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Coccoloba uvifera, Sea Grape

Commonly used as a shrub and seaside planting, this plant can be trained with regular pruning to make a nice medium sized shade tree. Requiring full sun and sandy, well-drained soils, Sea Grape is made for seaside landscape. Plants should be well-watered until established and located in a spot where the falling foliage, twigs, bark and fruit will not be a problem. Regular pruning keeps the canopy neat and free of dead branches. The twisting trunk can grow to 2 feet in diameter. This habit makes Sea Grape a picturesque shade tree or specimen planting, but it is often used as a hedge. It can be pruned into a loose hedge, screen, or windbreak with several prunings each year.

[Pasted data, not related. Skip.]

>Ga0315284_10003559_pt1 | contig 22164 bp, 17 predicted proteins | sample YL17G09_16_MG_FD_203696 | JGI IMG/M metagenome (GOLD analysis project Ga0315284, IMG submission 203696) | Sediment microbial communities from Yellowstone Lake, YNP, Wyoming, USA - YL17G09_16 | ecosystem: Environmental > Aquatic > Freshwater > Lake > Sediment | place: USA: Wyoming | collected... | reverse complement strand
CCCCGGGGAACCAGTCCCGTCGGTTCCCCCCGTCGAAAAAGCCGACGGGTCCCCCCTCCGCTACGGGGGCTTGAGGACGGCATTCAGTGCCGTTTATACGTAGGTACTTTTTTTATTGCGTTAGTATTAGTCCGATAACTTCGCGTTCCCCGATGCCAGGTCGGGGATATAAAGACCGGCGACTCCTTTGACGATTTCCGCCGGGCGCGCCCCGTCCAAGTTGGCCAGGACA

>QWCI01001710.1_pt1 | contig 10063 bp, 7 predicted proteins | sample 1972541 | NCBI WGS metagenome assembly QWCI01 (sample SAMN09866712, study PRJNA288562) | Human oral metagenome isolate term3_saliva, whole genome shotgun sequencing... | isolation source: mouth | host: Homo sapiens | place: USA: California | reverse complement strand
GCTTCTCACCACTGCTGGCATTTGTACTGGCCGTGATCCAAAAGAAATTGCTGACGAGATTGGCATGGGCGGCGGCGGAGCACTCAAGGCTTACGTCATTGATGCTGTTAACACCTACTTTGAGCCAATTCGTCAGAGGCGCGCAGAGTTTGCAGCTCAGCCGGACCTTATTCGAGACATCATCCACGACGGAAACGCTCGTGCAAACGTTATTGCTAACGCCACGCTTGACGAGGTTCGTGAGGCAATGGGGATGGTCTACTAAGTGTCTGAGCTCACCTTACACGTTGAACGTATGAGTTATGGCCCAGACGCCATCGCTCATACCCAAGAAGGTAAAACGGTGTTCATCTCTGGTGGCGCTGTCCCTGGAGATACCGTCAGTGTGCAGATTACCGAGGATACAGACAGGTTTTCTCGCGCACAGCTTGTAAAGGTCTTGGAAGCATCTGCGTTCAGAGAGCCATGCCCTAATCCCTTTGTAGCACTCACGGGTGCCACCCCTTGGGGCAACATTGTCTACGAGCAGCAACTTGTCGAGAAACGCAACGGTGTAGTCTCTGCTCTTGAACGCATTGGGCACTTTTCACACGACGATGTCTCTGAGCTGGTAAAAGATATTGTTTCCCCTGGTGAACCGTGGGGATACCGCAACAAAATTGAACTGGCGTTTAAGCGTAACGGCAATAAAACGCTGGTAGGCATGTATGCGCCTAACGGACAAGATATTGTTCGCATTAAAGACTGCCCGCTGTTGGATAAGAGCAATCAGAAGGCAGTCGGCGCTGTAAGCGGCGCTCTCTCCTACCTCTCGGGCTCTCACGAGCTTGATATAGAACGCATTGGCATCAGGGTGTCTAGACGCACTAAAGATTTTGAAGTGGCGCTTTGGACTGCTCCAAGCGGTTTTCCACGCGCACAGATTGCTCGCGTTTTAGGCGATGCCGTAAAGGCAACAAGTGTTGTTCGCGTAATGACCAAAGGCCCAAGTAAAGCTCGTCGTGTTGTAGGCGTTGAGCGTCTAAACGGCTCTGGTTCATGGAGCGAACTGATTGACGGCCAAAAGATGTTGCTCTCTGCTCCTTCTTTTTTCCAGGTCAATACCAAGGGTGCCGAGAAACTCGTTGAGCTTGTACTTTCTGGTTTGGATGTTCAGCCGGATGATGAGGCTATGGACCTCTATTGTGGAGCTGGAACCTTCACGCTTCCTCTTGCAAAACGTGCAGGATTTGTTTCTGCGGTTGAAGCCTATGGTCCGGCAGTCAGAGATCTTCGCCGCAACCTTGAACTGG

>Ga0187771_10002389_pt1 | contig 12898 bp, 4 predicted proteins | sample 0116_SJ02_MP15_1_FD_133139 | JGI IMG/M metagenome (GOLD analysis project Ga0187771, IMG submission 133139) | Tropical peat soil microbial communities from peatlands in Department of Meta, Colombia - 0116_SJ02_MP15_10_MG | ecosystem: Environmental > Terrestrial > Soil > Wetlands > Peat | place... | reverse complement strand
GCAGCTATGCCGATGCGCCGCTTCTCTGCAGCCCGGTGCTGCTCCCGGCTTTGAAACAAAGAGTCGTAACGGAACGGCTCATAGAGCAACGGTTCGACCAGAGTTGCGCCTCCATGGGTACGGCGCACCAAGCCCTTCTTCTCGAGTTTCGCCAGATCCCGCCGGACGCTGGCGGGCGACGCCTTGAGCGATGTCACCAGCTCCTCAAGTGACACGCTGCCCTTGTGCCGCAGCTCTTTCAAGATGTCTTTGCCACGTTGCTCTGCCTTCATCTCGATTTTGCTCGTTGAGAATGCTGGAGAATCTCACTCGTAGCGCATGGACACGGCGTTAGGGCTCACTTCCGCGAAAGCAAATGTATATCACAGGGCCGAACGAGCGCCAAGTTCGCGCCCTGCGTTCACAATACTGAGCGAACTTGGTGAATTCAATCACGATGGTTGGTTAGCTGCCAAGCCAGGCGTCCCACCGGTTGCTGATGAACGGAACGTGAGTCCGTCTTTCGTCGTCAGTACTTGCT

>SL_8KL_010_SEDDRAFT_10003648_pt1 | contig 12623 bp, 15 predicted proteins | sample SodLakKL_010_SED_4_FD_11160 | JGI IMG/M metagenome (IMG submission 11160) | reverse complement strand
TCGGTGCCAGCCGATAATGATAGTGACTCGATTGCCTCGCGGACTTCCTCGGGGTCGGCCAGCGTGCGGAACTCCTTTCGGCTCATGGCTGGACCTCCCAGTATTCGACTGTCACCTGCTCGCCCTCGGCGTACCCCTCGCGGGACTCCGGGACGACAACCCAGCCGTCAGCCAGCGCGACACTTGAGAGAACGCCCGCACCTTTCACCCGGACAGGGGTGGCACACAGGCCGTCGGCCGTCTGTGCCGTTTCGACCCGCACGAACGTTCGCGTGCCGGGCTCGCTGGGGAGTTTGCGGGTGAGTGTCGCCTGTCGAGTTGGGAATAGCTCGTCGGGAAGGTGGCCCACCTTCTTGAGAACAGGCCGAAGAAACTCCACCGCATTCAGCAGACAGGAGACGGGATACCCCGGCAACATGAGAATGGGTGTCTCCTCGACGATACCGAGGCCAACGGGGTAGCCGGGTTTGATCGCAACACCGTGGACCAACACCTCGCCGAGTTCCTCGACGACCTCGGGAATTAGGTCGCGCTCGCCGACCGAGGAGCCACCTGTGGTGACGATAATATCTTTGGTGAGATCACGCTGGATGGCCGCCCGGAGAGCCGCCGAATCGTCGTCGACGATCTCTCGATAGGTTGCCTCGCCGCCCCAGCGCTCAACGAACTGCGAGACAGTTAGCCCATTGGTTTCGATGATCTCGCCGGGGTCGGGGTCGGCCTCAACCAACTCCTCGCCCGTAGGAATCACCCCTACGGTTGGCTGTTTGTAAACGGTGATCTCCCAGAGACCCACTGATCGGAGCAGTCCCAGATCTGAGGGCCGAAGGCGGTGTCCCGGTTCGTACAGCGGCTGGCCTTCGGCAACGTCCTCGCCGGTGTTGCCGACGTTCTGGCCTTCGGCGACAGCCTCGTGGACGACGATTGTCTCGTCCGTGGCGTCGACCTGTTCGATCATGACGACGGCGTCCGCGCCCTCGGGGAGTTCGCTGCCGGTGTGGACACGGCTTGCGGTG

Trunks with included bark between them can split apart. Encourage development of a single trunk with regular pruning. Trees are tolerant of urban conditions and have performed well as street trees. Pollen can cause significant allergy symptoms.

Trees in their native forest habitat typically have one leader or trunk for a couple dozen feet, then trunks divide into several codominant stems toward the top of the tree. Unless properly pruned, trees in more open landscapes develop several codominant stems fairly close to the ground.

Cape Canaveral along the coast south to Key West and Bradenton.

National champion is 62 x 66 feet in Florida.

Sea Grape Photos

Sea Grape

Sea Grape

Sea Grape Leaves

Sea Grape Flowers

Sea Grape Berries

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